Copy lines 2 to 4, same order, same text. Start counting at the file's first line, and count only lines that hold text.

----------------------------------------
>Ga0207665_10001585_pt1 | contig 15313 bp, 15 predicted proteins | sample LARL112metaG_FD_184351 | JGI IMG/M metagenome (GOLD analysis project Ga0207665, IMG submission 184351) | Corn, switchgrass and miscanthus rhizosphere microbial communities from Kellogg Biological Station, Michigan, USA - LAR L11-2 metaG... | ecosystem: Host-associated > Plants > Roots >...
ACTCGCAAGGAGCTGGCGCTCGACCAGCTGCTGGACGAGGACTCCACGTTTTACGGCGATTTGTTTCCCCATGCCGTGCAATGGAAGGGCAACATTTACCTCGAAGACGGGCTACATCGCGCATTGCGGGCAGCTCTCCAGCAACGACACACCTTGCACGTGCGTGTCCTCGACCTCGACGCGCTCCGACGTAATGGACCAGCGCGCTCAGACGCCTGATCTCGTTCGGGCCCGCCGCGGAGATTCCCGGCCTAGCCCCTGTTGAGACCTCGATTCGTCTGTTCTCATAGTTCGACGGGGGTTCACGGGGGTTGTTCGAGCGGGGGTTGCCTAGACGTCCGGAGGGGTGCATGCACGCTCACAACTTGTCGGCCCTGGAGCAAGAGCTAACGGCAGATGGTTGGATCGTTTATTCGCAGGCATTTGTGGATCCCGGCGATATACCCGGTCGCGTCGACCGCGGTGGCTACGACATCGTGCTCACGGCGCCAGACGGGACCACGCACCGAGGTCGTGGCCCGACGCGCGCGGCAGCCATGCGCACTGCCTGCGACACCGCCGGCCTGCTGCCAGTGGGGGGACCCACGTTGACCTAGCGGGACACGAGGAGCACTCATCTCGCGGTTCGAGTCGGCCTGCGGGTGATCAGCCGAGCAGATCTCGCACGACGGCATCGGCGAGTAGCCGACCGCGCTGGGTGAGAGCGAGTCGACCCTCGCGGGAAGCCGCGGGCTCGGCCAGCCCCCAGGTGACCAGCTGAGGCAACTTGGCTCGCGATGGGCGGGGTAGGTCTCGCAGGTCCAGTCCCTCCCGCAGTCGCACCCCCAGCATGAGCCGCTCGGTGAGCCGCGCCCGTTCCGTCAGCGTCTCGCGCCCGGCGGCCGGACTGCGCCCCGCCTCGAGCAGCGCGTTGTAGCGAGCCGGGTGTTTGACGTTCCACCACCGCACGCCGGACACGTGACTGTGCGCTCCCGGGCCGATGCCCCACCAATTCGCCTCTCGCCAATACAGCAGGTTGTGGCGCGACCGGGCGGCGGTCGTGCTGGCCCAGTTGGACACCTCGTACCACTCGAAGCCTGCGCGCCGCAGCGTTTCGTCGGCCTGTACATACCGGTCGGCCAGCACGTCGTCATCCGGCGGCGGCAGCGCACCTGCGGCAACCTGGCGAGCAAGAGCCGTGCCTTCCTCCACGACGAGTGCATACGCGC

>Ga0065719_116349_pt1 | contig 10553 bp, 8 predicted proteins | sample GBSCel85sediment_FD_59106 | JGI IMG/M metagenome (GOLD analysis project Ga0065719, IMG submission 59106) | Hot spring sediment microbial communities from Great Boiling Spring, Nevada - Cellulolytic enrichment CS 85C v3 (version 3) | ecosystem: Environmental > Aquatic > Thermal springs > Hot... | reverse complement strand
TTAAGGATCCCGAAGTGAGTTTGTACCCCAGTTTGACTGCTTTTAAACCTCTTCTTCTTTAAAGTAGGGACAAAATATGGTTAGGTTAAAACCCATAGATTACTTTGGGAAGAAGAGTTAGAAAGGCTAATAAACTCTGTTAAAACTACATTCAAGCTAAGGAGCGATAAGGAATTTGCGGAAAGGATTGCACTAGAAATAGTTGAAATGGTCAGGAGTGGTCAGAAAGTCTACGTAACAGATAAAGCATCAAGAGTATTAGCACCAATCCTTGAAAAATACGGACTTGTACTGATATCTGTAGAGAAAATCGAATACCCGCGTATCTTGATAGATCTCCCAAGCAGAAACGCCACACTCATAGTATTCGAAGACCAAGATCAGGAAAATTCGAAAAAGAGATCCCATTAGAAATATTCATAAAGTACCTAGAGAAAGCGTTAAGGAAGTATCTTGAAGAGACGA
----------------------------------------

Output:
ACTCGCAAGGAGCTGGCGCTCGACCAGCTGCTGGACGAGGACTCCACGTTTTACGGCGATTTGTTTCCCCATGCCGTGCAATGGAAGGGCAACATTTACCTCGAAGACGGGCTACATCGCGCATTGCGGGCAGCTCTCCAGCAACGACACACCTTGCACGTGCGTGTCCTCGACCTCGACGCGCTCCGACGTAATGGACCAGCGCGCTCAGACGCCTGATCTCGTTCGGGCCCGCCGCGGAGATTCCCGGCCTAGCCCCTGTTGAGACCTCGATTCGTCTGTTCTCATAGTTCGACGGGGGTTCACGGGGGTTGTTCGAGCGGGGGTTGCCTAGACGTCCGGAGGGGTGCATGCACGCTCACAACTTGTCGGCCCTGGAGCAAGAGCTAACGGCAGATGGTTGGATCGTTTATTCGCAGGCATTTGTGGATCCCGGCGATATACCCGGTCGCGTCGACCGCGGTGGCTACGACATCGTGCTCACGGCGCCAGACGGGACCACGCACCGAGGTCGTGGCCCGACGCGCGCGGCAGCCATGCGCACTGCCTGCGACACCGCCGGCCTGCTGCCAGTGGGGGGACCCACGTTGACCTAGCGGGACACGAGGAGCACTCATCTCGCGGTTCGAGTCGGCCTGCGGGTGATCAGCCGAGCAGATCTCGCACGACGGCATCGGCGAGTAGCCGACCGCGCTGGGTGAGAGCGAGTCGACCCTCGCGGGAAGCCGCGGGCTCGGCCAGCCCCCAGGTGACCAGCTGAGGCAACTTGGCTCGCGATGGGCGGGGTAGGTCTCGCAGGTCCAGTCCCTCCCGCAGTCGCACCCCCAGCATGAGCCGCTCGGTGAGCCGCGCCCGTTCCGTCAGCGTCTCGCGCCCGGCGGCCGGACTGCGCCCCGCCTCGAGCAGCGCGTTGTAGCGAGCCGGGTGTTTGACGTTCCACCACCGCACGCCGGACACGTGACTGTGCGCTCCCGGGCCGATGCCCCACCAATTCGCCTCTCGCCAATACAGCAGGTTGTGGCGCGACCGGGCGGCGGTCGTGCTGGCCCAGTTGGACACCTCGTACCACTCGAAGCCTGCGCGCCGCAGCGTTTCGTCGGCCTGTACATACCGGTCGGCCAGCACGTCGTCATCCGGCGGCGGCAGCGCACCTGCGGCAACCTGGCGAGCAAGAGCCGTGCCTTCCTCCACGACGAGTGCATACGCGC

>Ga0065719_116349_pt1 | contig 10553 bp, 8 predicted proteins | sample GBSCel85sediment_FD_59106 | JGI IMG/M metagenome (GOLD analysis project Ga0065719, IMG submission 59106) | Hot spring sediment microbial communities from Great Boiling Spring, Nevada - Cellulolytic enrichment CS 85C v3 (version 3) | ecosystem: Environmental > Aquatic > Thermal springs > Hot... | reverse complement strand
TTAAGGATCCCGAAGTGAGTTTGTACCCCAGTTTGACTGCTTTTAAACCTCTTCTTCTTTAAAGTAGGGACAAAATATGGTTAGGTTAAAACCCATAGATTACTTTGGGAAGAAGAGTTAGAAAGGCTAATAAACTCTGTTAAAACTACATTCAAGCTAAGGAGCGATAAGGAATTTGCGGAAAGGATTGCACTAGAAATAGTTGAAATGGTCAGGAGTGGTCAGAAAGTCTACGTAACAGATAAAGCATCAAGAGTATTAGCACCAATCCTTGAAAAATACGGACTTGTACTGATATCTGTAGAGAAAATCGAATACCCGCGTATCTTGATAGATCTCCCAAGCAGAAACGCCACACTCATAGTATTCGAAGACCAAGATCAGGAAAATTCGAAAAAGAGATCCCATTAGAAATATTCATAAAGTACCTAGAGAAAGCGTTAAGGAAGTATCTTGAAGAGACGA